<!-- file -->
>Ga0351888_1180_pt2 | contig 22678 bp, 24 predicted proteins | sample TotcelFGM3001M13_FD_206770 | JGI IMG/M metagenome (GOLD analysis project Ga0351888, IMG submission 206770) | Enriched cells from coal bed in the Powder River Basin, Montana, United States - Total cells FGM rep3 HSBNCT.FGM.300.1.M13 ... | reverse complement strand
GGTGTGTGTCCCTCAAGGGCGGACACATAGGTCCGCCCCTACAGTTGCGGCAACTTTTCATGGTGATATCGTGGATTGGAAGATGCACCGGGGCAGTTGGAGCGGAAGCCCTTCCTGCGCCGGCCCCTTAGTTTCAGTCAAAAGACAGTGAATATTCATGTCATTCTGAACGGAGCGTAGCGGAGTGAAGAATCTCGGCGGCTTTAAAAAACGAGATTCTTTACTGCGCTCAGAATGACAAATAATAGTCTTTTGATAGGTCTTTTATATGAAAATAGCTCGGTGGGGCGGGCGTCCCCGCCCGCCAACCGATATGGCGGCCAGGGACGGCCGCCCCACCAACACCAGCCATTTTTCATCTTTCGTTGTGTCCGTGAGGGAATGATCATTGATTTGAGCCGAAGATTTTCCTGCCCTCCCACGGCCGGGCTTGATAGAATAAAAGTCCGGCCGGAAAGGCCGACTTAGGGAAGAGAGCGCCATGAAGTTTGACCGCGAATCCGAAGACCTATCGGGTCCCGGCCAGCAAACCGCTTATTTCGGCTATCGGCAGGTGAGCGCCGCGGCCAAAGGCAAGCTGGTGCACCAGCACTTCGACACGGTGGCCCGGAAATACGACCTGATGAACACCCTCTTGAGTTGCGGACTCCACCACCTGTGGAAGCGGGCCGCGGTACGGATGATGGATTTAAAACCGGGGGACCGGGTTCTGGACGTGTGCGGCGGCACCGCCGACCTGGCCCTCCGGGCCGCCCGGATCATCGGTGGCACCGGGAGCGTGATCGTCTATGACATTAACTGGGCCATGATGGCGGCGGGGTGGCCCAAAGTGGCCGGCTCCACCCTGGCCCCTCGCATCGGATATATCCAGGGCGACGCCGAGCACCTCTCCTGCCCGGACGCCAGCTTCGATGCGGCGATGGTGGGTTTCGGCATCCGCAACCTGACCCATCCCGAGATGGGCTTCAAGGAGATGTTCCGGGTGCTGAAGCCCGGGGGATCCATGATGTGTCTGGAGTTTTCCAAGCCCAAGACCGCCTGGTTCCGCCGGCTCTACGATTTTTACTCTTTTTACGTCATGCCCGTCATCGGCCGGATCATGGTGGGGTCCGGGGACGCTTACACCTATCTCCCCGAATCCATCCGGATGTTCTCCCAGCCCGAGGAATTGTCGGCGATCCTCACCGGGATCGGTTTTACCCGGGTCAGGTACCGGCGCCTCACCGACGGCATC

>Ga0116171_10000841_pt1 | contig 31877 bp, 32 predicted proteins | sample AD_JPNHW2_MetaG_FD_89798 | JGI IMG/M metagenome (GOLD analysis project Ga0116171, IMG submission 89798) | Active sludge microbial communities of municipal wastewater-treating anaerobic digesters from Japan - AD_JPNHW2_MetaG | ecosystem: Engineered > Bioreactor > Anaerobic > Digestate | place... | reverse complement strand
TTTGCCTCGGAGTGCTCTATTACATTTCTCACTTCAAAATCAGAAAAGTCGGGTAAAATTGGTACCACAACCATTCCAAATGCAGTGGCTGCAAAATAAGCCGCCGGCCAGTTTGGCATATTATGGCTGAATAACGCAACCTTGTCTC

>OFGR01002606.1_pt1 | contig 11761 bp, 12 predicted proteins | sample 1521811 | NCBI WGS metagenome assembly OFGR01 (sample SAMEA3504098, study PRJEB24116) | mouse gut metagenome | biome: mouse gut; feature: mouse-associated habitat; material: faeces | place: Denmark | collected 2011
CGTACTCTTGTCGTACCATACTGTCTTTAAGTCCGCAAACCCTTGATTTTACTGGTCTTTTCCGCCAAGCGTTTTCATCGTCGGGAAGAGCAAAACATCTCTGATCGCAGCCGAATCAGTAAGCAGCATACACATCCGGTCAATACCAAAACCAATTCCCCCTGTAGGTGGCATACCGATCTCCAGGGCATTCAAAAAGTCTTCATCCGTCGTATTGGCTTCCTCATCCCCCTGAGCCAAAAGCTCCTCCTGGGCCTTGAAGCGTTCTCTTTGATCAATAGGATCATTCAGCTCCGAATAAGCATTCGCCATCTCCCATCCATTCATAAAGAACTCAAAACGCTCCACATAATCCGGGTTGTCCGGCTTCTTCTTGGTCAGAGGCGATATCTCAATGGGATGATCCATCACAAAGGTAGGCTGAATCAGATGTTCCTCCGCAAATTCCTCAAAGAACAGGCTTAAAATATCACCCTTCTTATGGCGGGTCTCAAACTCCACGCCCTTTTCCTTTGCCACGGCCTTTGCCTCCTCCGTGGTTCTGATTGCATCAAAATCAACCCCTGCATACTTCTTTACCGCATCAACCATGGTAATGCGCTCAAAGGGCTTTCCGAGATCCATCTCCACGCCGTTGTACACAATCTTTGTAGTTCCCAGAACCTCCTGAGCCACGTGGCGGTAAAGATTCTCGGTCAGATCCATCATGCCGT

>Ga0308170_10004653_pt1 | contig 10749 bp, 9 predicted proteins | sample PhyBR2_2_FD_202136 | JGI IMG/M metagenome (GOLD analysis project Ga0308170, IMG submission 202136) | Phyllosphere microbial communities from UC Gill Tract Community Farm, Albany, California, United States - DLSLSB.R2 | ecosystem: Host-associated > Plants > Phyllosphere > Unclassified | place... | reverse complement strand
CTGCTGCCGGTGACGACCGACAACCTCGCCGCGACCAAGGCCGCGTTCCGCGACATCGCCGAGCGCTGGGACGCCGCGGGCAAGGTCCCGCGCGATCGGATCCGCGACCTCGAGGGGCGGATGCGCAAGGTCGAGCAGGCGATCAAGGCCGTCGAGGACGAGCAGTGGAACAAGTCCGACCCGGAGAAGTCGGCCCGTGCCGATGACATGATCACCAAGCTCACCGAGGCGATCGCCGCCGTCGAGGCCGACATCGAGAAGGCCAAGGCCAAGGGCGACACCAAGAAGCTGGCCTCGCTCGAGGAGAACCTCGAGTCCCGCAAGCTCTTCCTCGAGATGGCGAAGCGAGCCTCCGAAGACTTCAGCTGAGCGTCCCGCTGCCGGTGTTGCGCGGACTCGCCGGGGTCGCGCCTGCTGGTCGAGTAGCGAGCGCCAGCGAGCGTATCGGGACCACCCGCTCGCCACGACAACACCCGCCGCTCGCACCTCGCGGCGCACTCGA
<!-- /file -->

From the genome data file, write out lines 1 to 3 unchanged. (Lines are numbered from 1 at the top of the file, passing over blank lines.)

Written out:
>Ga0351888_1180_pt2 | contig 22678 bp, 24 predicted proteins | sample TotcelFGM3001M13_FD_206770 | JGI IMG/M metagenome (GOLD analysis project Ga0351888, IMG submission 206770) | Enriched cells from coal bed in the Powder River Basin, Montana, United States - Total cells FGM rep3 HSBNCT.FGM.300.1.M13 ... | reverse complement strand
GGTGTGTGTCCCTCAAGGGCGGACACATAGGTCCGCCCCTACAGTTGCGGCAACTTTTCATGGTGATATCGTGGATTGGAAGATGCACCGGGGCAGTTGGAGCGGAAGCCCTTCCTGCGCCGGCCCCTTAGTTTCAGTCAAAAGACAGTGAATATTCATGTCATTCTGAACGGAGCGTAGCGGAGTGAAGAATCTCGGCGGCTTTAAAAAACGAGATTCTTTACTGCGCTCAGAATGACAAATAATAGTCTTTTGATAGGTCTTTTATATGAAAATAGCTCGGTGGGGCGGGCGTCCCCGCCCGCCAACCGATATGGCGGCCAGGGACGGCCGCCCCACCAACACCAGCCATTTTTCATCTTTCGTTGTGTCCGTGAGGGAATGATCATTGATTTGAGCCGAAGATTTTCCTGCCCTCCCACGGCCGGGCTTGATAGAATAAAAGTCCGGCCGGAAAGGCCGACTTAGGGAAGAGAGCGCCATGAAGTTTGACCGCGAATCCGAAGACCTATCGGGTCCCGGCCAGCAAACCGCTTATTTCGGCTATCGGCAGGTGAGCGCCGCGGCCAAAGGCAAGCTGGTGCACCAGCACTTCGACACGGTGGCCCGGAAATACGACCTGATGAACACCCTCTTGAGTTGCGGACTCCACCACCTGTGGAAGCGGGCCGCGGTACGGATGATGGATTTAAAACCGGGGGACCGGGTTCTGGACGTGTGCGGCGGCACCGCCGACCTGGCCCTCCGGGCCGCCCGGATCATCGGTGGCACCGGGAGCGTGATCGTCTATGACATTAACTGGGCCATGATGGCGGCGGGGTGGCCCAAAGTGGCCGGCTCCACCCTGGCCCCTCGCATCGGATATATCCAGGGCGACGCCGAGCACCTCTCCTGCCCGGACGCCAGCTTCGATGCGGCGATGGTGGGTTTCGGCATCCGCAACCTGACCCATCCCGAGATGGGCTTCAAGGAGATGTTCCGGGTGCTGAAGCCCGGGGGATCCATGATGTGTCTGGAGTTTTCCAAGCCCAAGACCGCCTGGTTCCGCCGGCTCTACGATTTTTACTCTTTTTACGTCATGCCCGTCATCGGCCGGATCATGGTGGGGTCCGGGGACGCTTACACCTATCTCCCCGAATCCATCCGGATGTTCTCCCAGCCCGAGGAATTGTCGGCGATCCTCACCGGGATCGGTTTTACCCGGGTCAGGTACCGGCGCCTCACCGACGGCATC

>Ga0116171_10000841_pt1 | contig 31877 bp, 32 predicted proteins | sample AD_JPNHW2_MetaG_FD_89798 | JGI IMG/M metagenome (GOLD analysis project Ga0116171, IMG submission 89798) | Active sludge microbial communities of municipal wastewater-treating anaerobic digesters from Japan - AD_JPNHW2_MetaG | ecosystem: Engineered > Bioreactor > Anaerobic > Digestate | place... | reverse complement strand